The force waging war on dog fighting scourge
THE RSPCA is taking the fight to the sick humans behind illegal dog fighting rings with a special task force aimed at targeting the cruel blood sport. And there are no fewer than 12 investigations currently in operation around the state. WARNING: Distressing content
Established around two years ago, the RSPCA's Taskforce has recently called upon specialist investigators from the US to help identify warning signs of the organised dog fighting gangs.
Chief Inspector of the RSPCA's taskforce Daniel Young said it's important to have a specialised unit to combat dog fighting and other similar activities.
"I've always felt the need for specialist investigators that focus on the complex cases," he said.
"When you start delving into the prohibited events arena, you deal with far more complex areas… And so we've recently engaged experts in the (United) States who lead the way in dog fighting investigations."
The Queensland team consists of three full-time specialists from within the RSPCA - a Digital Intelligence Officer and two experienced officers, who work closely with personnel from within the organization as well as exterior agencies from around the world.
The dog fighting community is a fairly tight-knit circle, however is very far reaching.
Mr Young said many of the dogs who are currently forced to fight in Queensland have bloodlines stemming back decades from within the United States.
"Dogs these days may look fairly mundane compared to the dogs we see in movies about dog fighting or dogs that originally came from the US," Mr Young said.
"Often people expect to see dogs with cropped ears, which is often not the case as it draws a lot of unwanted attention to the dog."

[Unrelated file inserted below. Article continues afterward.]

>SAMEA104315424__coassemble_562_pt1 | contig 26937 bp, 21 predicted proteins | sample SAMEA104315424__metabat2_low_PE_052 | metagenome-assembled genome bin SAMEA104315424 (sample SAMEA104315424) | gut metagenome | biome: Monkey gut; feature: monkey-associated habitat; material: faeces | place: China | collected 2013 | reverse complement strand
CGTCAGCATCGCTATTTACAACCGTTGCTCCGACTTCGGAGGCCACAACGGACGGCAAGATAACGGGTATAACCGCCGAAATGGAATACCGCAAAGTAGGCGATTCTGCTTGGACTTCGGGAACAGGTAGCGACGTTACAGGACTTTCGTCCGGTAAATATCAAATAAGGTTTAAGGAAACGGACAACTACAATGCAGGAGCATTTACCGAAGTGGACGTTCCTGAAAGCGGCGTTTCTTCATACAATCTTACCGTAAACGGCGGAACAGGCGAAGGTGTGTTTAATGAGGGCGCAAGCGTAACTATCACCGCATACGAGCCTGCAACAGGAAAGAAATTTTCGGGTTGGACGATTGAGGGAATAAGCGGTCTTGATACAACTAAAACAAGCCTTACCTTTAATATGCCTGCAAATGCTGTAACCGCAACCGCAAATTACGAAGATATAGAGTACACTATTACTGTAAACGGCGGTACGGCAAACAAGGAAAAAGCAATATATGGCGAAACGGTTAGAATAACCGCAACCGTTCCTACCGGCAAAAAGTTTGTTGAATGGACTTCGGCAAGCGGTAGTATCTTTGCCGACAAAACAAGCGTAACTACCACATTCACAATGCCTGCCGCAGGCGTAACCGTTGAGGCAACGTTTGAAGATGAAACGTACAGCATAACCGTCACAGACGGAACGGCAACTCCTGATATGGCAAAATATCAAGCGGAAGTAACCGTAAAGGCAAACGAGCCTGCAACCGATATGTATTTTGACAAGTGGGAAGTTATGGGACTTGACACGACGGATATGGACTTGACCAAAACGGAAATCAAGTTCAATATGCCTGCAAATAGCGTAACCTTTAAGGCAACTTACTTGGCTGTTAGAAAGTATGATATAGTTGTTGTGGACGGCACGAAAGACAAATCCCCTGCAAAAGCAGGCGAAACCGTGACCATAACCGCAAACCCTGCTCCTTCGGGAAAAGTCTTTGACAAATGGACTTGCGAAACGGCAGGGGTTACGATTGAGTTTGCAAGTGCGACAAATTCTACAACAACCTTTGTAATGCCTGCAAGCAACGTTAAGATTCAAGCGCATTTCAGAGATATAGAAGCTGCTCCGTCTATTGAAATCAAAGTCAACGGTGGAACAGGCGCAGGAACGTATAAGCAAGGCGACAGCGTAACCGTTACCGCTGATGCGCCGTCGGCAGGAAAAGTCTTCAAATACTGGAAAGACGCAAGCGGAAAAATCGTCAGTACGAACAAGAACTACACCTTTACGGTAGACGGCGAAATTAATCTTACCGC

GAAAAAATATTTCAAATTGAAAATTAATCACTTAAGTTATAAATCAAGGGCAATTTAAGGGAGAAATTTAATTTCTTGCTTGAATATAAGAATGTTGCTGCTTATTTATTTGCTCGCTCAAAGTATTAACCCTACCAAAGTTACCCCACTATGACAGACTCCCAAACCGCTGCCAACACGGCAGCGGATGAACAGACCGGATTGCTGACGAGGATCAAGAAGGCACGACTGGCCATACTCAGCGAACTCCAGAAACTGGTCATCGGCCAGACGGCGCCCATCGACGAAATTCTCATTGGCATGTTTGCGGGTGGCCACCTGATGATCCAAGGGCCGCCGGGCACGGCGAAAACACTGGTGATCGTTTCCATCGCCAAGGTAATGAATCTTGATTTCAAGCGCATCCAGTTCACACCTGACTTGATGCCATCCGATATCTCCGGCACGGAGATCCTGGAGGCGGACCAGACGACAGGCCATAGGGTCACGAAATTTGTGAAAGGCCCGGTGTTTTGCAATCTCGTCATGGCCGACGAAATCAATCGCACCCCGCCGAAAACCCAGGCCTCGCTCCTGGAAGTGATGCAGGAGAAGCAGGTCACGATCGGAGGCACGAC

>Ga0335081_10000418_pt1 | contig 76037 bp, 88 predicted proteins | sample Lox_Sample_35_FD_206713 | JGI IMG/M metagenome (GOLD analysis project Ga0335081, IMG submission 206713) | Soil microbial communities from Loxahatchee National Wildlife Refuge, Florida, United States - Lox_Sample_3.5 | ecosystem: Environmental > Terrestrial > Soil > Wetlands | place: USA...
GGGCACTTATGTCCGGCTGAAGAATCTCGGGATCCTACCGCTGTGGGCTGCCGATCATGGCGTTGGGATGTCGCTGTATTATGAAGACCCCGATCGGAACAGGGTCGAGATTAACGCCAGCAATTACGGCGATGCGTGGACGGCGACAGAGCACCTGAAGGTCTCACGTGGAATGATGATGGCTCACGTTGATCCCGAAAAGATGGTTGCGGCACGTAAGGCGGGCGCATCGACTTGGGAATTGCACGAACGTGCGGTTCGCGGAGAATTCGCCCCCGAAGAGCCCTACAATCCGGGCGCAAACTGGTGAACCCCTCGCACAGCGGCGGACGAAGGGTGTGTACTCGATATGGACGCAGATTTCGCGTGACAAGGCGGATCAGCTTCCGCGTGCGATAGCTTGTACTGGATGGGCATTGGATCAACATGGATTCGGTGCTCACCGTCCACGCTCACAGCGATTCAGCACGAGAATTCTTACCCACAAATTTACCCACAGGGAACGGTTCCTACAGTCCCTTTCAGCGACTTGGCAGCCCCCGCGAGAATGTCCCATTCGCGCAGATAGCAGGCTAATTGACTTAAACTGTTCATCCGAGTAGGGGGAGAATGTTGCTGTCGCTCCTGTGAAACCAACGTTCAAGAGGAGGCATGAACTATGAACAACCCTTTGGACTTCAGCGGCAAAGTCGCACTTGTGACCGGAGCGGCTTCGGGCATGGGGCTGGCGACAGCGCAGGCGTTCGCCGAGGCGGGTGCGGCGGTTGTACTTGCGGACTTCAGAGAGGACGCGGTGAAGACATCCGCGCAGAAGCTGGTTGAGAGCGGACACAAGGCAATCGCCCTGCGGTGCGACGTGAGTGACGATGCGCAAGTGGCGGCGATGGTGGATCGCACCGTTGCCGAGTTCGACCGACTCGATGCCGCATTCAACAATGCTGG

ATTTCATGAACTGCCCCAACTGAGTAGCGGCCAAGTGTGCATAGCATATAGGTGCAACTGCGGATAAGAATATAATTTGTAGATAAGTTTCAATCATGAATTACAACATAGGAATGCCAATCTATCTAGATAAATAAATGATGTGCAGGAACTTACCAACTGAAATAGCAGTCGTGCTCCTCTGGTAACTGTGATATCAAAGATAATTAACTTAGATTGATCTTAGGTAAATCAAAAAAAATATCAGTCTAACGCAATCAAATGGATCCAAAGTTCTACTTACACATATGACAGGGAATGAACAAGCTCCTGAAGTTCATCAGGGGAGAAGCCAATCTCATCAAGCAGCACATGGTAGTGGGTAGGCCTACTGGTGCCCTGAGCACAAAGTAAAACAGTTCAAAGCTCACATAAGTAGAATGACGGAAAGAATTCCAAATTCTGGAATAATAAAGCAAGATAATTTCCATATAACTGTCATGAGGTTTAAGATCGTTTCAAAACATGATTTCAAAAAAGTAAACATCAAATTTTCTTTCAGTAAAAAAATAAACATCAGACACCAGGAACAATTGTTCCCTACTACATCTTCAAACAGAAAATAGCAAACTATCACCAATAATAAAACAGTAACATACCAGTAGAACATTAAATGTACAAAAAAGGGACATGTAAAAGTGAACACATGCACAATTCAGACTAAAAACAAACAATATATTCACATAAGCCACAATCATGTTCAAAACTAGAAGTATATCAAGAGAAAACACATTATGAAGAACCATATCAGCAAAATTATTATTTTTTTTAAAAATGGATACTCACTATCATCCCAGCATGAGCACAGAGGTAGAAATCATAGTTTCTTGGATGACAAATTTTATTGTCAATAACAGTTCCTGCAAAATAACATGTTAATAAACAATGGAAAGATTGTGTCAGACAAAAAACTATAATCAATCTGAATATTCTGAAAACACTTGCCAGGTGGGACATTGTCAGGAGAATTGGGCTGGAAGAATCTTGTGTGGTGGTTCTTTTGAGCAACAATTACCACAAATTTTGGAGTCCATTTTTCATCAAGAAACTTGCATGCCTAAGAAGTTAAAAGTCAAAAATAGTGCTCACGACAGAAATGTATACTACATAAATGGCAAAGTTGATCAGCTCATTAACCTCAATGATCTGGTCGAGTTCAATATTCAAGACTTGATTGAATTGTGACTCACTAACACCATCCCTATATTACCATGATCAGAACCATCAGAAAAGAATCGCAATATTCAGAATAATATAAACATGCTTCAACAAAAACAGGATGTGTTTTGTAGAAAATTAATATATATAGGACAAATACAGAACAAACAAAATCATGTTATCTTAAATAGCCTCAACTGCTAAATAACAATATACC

Mr Young said scarring is a good indication something more sinister may be at play, however said strange behavioral patterns and anti-social behaviour were often the more telling signs.
"These dogs aren't treated like a family pet… and they aren't socialized like normal dogs," he said.
"They are kept on chains and can be worked or exercised vigorously. They will be exercising much more than a normal dog does."
Mr Young said taking notice of whether neighbour's dogs were leaving the premises on frequent occasions would also help to identify potential dog fighting rings.
With around 12 ongoing specialist investigations this week alone, Mr Young stressed the importance of education within the community.
He said a common misconception around the criminal activity was dog fighters stealing family pets to be used as "game dogs" within fights, which often last hours.
"Fighting dogs have the willingness to fight even when they're injured and exhausted… the average dog from the backyard wouldn't do that."
There is some speculation that dog fighting attracts other secretive criminal activity, including organised illegal gambling.
Mr Young said that the team had heard anecdotal figures of gambling at dog fights ranging into the 10s of thousands of dollars, however couldn't ascertain whether this was true.
The RSPCA will prosecute two alleged dog fighters within the coming months following Wednesday's prosecution of dog fighter Jared Nathan Trenear, who was sentenced to six months prison with a release date of July 31, 2019.
If you suspect animal cruelty of any kind, call the RSPCA on 1300 ANIMAL (1300 264 625).